Automated (some also call it Automatic) Dialogue Replacement is a relatively common process in film-making where actors re-record their dialogue in a studio after the location filming has finished, to match new recordings of their dialogue to the images that were shot in production.

Usually, the actor is positioned in front of a microphone and a monitor screen that shows the footage they are attempting to sync to.  The dialogue is often broken down and tackled line by line or even phrase by phrase.  A line is looped to happen over and over again, usually with a visual count before the video clip (such as numbers on a screen with accompanying sounds) to help the actor get in sync with the line and to know when to start.  The actor prepares as the count is given, and they attempt to speak the dialogue in sync with the movement of their mouth on screen.  There are a lot of elements to try to match up and shape:  timing for each syllable, phrasing, intensity, emotional expression, pitch.

Ideally, obviously, one would record good audio from the start while filming on location.  Sometimes, though, a film location is too noisy for recording clear dialogue on set.  Air and road traffic, noise from passersby, ventilation systems and other things can be difficult to remove from audio that was recorded on set.  Wide shots might mean that it is difficult or impossible to use normal microphone booming techniques to record the sound properly.  Action sequences might also mean that using wireless lav microphone packages would risk getting them damaged.  And sometimes, the activities or positions of actors make it hard for them to give their lines the emotional content they wish to offer.  And some people simply prefer the control and quality of sound that one can only get in a controlled studio environment.  Many films simply take it as given that they will be rerecording their dialogue after production.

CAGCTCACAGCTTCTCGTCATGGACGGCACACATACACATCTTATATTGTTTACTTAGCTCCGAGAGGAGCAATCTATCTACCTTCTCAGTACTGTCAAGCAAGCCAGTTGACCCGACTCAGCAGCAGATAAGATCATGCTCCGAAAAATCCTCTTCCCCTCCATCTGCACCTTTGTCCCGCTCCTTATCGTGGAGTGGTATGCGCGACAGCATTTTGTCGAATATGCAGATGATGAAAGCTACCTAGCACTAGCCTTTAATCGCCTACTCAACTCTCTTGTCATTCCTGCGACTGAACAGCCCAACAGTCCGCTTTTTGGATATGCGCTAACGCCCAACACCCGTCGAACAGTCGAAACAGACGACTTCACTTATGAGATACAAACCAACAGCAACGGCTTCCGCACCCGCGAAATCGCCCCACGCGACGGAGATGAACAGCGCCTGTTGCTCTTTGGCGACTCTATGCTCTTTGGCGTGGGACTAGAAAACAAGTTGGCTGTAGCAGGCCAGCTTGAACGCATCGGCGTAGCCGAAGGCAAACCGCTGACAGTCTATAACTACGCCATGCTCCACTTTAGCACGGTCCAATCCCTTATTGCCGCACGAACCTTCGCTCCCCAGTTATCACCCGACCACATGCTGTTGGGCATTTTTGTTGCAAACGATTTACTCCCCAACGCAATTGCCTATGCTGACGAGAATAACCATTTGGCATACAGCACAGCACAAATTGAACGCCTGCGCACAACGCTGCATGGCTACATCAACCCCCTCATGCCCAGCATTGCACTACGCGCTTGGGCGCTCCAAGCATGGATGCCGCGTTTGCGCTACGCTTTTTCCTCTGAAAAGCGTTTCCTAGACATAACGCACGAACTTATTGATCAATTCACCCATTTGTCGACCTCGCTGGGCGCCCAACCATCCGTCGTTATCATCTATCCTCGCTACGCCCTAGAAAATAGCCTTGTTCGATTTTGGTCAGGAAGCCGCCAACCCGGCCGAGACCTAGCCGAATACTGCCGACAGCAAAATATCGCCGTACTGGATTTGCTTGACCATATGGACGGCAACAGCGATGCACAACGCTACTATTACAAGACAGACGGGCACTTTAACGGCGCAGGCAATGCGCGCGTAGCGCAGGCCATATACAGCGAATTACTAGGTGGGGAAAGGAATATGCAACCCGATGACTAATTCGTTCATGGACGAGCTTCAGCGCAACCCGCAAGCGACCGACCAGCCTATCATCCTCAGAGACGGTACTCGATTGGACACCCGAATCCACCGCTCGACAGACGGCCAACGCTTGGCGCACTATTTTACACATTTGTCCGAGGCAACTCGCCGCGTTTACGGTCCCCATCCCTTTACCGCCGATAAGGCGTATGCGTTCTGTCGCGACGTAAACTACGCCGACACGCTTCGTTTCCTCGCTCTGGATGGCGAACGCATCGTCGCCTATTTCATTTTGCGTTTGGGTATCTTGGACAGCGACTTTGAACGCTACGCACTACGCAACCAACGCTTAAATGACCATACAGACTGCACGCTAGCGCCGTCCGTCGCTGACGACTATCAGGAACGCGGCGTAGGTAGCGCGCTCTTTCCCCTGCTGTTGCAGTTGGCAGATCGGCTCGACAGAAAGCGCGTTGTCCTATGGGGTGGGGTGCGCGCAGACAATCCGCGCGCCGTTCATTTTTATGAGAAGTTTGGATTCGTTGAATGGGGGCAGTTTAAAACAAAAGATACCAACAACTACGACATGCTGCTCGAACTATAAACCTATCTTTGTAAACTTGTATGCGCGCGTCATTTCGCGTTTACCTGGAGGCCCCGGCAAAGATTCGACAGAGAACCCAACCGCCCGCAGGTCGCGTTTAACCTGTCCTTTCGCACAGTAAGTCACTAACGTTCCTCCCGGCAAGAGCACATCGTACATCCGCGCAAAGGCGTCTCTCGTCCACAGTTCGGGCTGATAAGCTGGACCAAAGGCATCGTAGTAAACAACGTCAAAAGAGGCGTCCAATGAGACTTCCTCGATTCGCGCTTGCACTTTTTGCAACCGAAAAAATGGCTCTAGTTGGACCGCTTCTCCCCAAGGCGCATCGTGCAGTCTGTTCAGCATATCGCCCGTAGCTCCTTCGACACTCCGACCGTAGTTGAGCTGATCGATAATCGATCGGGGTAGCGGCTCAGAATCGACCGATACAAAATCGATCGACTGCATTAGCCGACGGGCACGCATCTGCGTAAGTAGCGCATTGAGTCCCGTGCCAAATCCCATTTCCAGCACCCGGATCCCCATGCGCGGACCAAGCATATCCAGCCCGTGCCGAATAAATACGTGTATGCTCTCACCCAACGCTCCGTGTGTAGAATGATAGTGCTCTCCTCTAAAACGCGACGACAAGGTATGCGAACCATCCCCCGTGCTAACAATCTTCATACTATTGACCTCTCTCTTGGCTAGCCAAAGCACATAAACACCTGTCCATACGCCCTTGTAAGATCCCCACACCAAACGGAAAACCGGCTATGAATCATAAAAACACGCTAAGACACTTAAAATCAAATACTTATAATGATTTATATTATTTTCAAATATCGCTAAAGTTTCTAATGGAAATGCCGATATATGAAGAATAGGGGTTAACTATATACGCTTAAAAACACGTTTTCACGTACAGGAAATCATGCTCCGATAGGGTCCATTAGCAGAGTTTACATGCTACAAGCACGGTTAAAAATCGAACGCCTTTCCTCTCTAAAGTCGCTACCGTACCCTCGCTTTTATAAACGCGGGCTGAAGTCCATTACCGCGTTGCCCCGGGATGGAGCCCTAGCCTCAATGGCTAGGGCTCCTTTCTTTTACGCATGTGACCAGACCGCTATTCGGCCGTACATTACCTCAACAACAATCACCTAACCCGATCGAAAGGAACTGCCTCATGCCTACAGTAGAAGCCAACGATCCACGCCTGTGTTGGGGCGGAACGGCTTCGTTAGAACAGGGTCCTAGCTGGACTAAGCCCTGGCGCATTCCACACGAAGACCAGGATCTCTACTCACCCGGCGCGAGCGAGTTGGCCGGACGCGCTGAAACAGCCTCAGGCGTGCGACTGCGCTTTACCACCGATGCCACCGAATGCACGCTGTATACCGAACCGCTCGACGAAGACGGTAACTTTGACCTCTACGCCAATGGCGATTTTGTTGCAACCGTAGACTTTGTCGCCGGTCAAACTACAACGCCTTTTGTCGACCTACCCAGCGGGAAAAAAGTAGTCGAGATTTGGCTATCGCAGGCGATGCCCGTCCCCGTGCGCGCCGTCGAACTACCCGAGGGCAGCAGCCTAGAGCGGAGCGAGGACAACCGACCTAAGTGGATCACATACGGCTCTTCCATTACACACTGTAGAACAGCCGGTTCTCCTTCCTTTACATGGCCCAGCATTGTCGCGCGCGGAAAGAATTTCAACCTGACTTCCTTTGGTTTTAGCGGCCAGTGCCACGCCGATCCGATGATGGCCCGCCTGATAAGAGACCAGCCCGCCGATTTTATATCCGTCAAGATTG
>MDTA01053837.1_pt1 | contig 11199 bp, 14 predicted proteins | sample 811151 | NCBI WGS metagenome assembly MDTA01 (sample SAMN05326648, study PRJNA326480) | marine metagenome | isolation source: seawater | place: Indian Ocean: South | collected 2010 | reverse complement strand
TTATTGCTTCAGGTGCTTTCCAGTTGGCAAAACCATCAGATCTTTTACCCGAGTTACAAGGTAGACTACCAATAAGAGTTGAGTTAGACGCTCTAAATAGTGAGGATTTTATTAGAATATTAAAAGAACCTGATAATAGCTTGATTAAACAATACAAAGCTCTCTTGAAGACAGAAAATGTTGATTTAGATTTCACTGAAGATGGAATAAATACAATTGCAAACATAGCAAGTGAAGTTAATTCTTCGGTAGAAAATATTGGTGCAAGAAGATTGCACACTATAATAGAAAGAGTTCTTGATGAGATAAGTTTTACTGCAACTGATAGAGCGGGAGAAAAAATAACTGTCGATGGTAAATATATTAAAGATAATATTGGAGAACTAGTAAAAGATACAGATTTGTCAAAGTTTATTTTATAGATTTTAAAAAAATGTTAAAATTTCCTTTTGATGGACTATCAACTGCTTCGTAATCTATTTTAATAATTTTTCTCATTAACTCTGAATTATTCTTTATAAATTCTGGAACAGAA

ADR is often a tedious and time-consuming (and thus expensive) process - you’ll likely be paying your actors extra for the sessions and will likely need to rent a studio.  Even actors who are used to the process often need to do several takes before being satisfied - and sometime the final result is a composite of pieces of several takes painstakingly edited together.  Not only does one need to get the timing correct, the considerations of intensity, pitch and other elements of vocal expression needs to be factored in.  If the image on film portrays the actor yelling at top volume, that needs to come across in the recording of the audio in the ADR session.  And it can be challenging for even the most experienced actor…even if one has done dozens of takes on the same line after hours in the studio, one still needs to approach every take of every line to have it sound as fresh and spontaneous as if it truly was recorded on the set during the filming.

For those actors who are not used to the process, it can be even more of a long and frustrating experience.

And too, sometimes the actors that were used are simply not available for ADR sessions after production, as they may have moved on to other work or other reasons.